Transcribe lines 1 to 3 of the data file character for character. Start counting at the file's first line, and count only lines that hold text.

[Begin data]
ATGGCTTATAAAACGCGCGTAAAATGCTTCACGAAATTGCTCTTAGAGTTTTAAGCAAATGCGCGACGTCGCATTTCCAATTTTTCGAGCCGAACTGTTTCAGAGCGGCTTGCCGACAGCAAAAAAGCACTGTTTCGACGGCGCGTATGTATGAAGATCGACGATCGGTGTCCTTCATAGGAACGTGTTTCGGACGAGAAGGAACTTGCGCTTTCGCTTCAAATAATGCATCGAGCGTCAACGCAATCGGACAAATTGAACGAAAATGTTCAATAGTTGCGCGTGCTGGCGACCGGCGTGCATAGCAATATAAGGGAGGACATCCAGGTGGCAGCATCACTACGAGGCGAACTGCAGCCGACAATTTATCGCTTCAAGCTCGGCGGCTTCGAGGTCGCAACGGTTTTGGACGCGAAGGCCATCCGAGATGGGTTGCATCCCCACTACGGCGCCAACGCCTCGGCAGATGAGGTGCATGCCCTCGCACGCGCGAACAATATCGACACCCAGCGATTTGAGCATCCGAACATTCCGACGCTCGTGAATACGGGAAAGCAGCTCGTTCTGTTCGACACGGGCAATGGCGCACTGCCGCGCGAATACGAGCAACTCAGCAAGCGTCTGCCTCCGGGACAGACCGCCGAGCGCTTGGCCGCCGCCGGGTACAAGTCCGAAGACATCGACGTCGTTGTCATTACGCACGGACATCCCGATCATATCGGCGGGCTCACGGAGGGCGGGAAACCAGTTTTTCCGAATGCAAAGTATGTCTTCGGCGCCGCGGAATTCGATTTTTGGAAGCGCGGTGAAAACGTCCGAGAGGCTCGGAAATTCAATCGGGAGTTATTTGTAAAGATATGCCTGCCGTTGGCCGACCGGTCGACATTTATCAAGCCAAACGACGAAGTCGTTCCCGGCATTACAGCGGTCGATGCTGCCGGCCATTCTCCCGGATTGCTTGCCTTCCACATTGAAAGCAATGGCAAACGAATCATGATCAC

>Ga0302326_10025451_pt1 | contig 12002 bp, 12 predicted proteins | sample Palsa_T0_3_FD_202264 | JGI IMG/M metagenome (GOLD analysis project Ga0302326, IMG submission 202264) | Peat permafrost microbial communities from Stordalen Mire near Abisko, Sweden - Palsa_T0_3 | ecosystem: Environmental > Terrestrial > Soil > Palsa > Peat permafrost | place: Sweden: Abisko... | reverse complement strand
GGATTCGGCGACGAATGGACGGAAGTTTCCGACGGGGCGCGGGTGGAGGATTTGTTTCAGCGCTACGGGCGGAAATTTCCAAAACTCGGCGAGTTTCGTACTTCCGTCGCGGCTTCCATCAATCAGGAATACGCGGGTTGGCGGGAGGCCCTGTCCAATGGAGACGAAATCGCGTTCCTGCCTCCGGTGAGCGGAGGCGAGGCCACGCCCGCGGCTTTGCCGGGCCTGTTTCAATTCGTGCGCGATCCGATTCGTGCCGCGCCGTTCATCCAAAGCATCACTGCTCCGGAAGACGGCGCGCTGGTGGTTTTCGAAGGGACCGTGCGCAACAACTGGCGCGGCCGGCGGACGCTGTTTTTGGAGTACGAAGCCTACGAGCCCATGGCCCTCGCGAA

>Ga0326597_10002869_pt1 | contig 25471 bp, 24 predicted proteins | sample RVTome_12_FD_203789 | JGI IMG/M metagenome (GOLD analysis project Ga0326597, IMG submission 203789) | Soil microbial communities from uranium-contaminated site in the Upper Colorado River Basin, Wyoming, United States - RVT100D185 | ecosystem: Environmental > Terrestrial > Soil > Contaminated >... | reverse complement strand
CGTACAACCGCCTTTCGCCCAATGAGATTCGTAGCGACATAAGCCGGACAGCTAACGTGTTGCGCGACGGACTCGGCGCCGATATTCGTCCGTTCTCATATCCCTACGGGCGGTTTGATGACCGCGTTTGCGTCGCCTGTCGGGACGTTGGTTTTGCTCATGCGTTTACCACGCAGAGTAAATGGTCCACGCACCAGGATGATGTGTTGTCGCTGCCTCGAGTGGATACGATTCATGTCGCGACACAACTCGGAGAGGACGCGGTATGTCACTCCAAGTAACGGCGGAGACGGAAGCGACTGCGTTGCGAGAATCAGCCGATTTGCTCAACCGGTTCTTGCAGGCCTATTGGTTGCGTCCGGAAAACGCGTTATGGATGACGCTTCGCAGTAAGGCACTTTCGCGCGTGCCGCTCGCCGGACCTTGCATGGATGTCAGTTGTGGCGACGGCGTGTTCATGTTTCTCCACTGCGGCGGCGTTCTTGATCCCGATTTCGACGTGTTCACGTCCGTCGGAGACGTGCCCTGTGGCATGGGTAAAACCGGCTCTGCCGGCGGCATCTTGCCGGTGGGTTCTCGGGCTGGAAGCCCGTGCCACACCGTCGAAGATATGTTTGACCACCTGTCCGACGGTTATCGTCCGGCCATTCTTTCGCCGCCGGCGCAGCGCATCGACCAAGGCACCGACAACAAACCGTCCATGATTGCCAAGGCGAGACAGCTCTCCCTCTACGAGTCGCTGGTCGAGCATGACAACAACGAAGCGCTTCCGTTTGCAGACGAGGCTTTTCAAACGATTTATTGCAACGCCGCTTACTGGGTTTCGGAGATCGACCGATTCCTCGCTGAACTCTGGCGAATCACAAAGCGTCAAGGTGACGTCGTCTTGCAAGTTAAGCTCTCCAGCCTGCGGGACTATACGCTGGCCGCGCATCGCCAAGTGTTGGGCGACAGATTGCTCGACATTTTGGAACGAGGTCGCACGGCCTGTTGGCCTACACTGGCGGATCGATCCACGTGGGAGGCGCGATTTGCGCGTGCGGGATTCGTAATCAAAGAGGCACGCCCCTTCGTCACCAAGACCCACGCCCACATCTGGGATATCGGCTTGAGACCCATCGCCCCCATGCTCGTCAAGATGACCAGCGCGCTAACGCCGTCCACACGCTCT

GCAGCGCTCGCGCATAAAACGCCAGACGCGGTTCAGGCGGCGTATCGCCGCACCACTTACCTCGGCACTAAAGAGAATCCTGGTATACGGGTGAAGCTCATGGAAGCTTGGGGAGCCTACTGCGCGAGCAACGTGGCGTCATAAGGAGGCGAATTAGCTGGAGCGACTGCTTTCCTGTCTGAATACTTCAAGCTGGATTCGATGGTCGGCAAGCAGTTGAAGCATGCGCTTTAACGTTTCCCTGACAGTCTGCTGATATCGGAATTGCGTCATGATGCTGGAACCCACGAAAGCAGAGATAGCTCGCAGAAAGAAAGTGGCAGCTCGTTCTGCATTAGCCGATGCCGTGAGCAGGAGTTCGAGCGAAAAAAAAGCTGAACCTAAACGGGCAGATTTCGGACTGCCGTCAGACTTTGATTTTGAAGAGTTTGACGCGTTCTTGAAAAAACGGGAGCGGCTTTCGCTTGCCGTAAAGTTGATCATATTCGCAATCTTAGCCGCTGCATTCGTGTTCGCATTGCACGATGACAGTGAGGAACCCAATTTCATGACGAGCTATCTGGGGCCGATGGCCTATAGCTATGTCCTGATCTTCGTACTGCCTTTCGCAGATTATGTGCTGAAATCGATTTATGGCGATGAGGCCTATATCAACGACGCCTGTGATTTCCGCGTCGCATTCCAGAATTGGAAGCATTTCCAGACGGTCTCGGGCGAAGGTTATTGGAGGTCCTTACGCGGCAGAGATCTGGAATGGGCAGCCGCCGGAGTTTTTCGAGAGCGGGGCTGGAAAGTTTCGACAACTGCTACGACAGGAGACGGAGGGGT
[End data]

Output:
ATGGCTTATAAAACGCGCGTAAAATGCTTCACGAAATTGCTCTTAGAGTTTTAAGCAAATGCGCGACGTCGCATTTCCAATTTTTCGAGCCGAACTGTTTCAGAGCGGCTTGCCGACAGCAAAAAAGCACTGTTTCGACGGCGCGTATGTATGAAGATCGACGATCGGTGTCCTTCATAGGAACGTGTTTCGGACGAGAAGGAACTTGCGCTTTCGCTTCAAATAATGCATCGAGCGTCAACGCAATCGGACAAATTGAACGAAAATGTTCAATAGTTGCGCGTGCTGGCGACCGGCGTGCATAGCAATATAAGGGAGGACATCCAGGTGGCAGCATCACTACGAGGCGAACTGCAGCCGACAATTTATCGCTTCAAGCTCGGCGGCTTCGAGGTCGCAACGGTTTTGGACGCGAAGGCCATCCGAGATGGGTTGCATCCCCACTACGGCGCCAACGCCTCGGCAGATGAGGTGCATGCCCTCGCACGCGCGAACAATATCGACACCCAGCGATTTGAGCATCCGAACATTCCGACGCTCGTGAATACGGGAAAGCAGCTCGTTCTGTTCGACACGGGCAATGGCGCACTGCCGCGCGAATACGAGCAACTCAGCAAGCGTCTGCCTCCGGGACAGACCGCCGAGCGCTTGGCCGCCGCCGGGTACAAGTCCGAAGACATCGACGTCGTTGTCATTACGCACGGACATCCCGATCATATCGGCGGGCTCACGGAGGGCGGGAAACCAGTTTTTCCGAATGCAAAGTATGTCTTCGGCGCCGCGGAATTCGATTTTTGGAAGCGCGGTGAAAACGTCCGAGAGGCTCGGAAATTCAATCGGGAGTTATTTGTAAAGATATGCCTGCCGTTGGCCGACCGGTCGACATTTATCAAGCCAAACGACGAAGTCGTTCCCGGCATTACAGCGGTCGATGCTGCCGGCCATTCTCCCGGATTGCTTGCCTTCCACATTGAAAGCAATGGCAAACGAATCATGATCAC

>Ga0302326_10025451_pt1 | contig 12002 bp, 12 predicted proteins | sample Palsa_T0_3_FD_202264 | JGI IMG/M metagenome (GOLD analysis project Ga0302326, IMG submission 202264) | Peat permafrost microbial communities from Stordalen Mire near Abisko, Sweden - Palsa_T0_3 | ecosystem: Environmental > Terrestrial > Soil > Palsa > Peat permafrost | place: Sweden: Abisko... | reverse complement strand
GGATTCGGCGACGAATGGACGGAAGTTTCCGACGGGGCGCGGGTGGAGGATTTGTTTCAGCGCTACGGGCGGAAATTTCCAAAACTCGGCGAGTTTCGTACTTCCGTCGCGGCTTCCATCAATCAGGAATACGCGGGTTGGCGGGAGGCCCTGTCCAATGGAGACGAAATCGCGTTCCTGCCTCCGGTGAGCGGAGGCGAGGCCACGCCCGCGGCTTTGCCGGGCCTGTTTCAATTCGTGCGCGATCCGATTCGTGCCGCGCCGTTCATCCAAAGCATCACTGCTCCGGAAGACGGCGCGCTGGTGGTTTTCGAAGGGACCGTGCGCAACAACTGGCGCGGCCGGCGGACGCTGTTTTTGGAGTACGAAGCCTACGAGCCCATGGCCCTCGCGAA